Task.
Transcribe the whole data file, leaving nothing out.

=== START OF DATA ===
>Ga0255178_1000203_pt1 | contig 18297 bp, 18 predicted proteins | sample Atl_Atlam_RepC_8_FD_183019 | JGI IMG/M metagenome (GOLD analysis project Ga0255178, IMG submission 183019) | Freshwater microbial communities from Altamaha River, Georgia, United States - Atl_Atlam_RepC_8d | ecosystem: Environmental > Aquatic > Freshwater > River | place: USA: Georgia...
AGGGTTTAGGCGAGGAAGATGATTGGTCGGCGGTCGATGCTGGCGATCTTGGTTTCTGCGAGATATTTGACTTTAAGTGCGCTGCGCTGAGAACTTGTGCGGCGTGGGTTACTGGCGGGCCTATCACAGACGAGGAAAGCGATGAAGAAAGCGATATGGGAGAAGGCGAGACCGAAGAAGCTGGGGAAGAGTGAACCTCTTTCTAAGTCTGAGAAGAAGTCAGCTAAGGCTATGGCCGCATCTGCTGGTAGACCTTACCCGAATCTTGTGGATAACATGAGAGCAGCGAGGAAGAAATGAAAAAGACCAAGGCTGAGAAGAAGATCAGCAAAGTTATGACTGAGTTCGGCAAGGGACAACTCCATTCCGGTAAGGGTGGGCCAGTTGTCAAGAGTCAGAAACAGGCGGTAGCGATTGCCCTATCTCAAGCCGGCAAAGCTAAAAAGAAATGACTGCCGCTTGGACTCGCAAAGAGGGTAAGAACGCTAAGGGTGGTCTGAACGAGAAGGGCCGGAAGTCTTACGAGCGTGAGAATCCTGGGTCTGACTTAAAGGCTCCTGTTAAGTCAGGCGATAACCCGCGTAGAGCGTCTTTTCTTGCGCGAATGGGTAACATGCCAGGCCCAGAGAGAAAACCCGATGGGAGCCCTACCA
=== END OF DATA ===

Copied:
>Ga0255178_1000203_pt1 | contig 18297 bp, 18 predicted proteins | sample Atl_Atlam_RepC_8_FD_183019 | JGI IMG/M metagenome (GOLD analysis project Ga0255178, IMG submission 183019) | Freshwater microbial communities from Altamaha River, Georgia, United States - Atl_Atlam_RepC_8d | ecosystem: Environmental > Aquatic > Freshwater > River | place: USA: Georgia...
AGGGTTTAGGCGAGGAAGATGATTGGTCGGCGGTCGATGCTGGCGATCTTGGTTTCTGCGAGATATTTGACTTTAAGTGCGCTGCGCTGAGAACTTGTGCGGCGTGGGTTACTGGCGGGCCTATCACAGACGAGGAAAGCGATGAAGAAAGCGATATGGGAGAAGGCGAGACCGAAGAAGCTGGGGAAGAGTGAACCTCTTTCTAAGTCTGAGAAGAAGTCAGCTAAGGCTATGGCCGCATCTGCTGGTAGACCTTACCCGAATCTTGTGGATAACATGAGAGCAGCGAGGAAGAAATGAAAAAGACCAAGGCTGAGAAGAAGATCAGCAAAGTTATGACTGAGTTCGGCAAGGGACAACTCCATTCCGGTAAGGGTGGGCCAGTTGTCAAGAGTCAGAAACAGGCGGTAGCGATTGCCCTATCTCAAGCCGGCAAAGCTAAAAAGAAATGACTGCCGCTTGGACTCGCAAAGAGGGTAAGAACGCTAAGGGTGGTCTGAACGAGAAGGGCCGGAAGTCTTACGAGCGTGAGAATCCTGGGTCTGACTTAAAGGCTCCTGTTAAGTCAGGCGATAACCCGCGTAGAGCGTCTTTTCTTGCGCGAATGGGTAACATGCCAGGCCCAGAGAGAAAACCCGATGGGAGCCCTACCA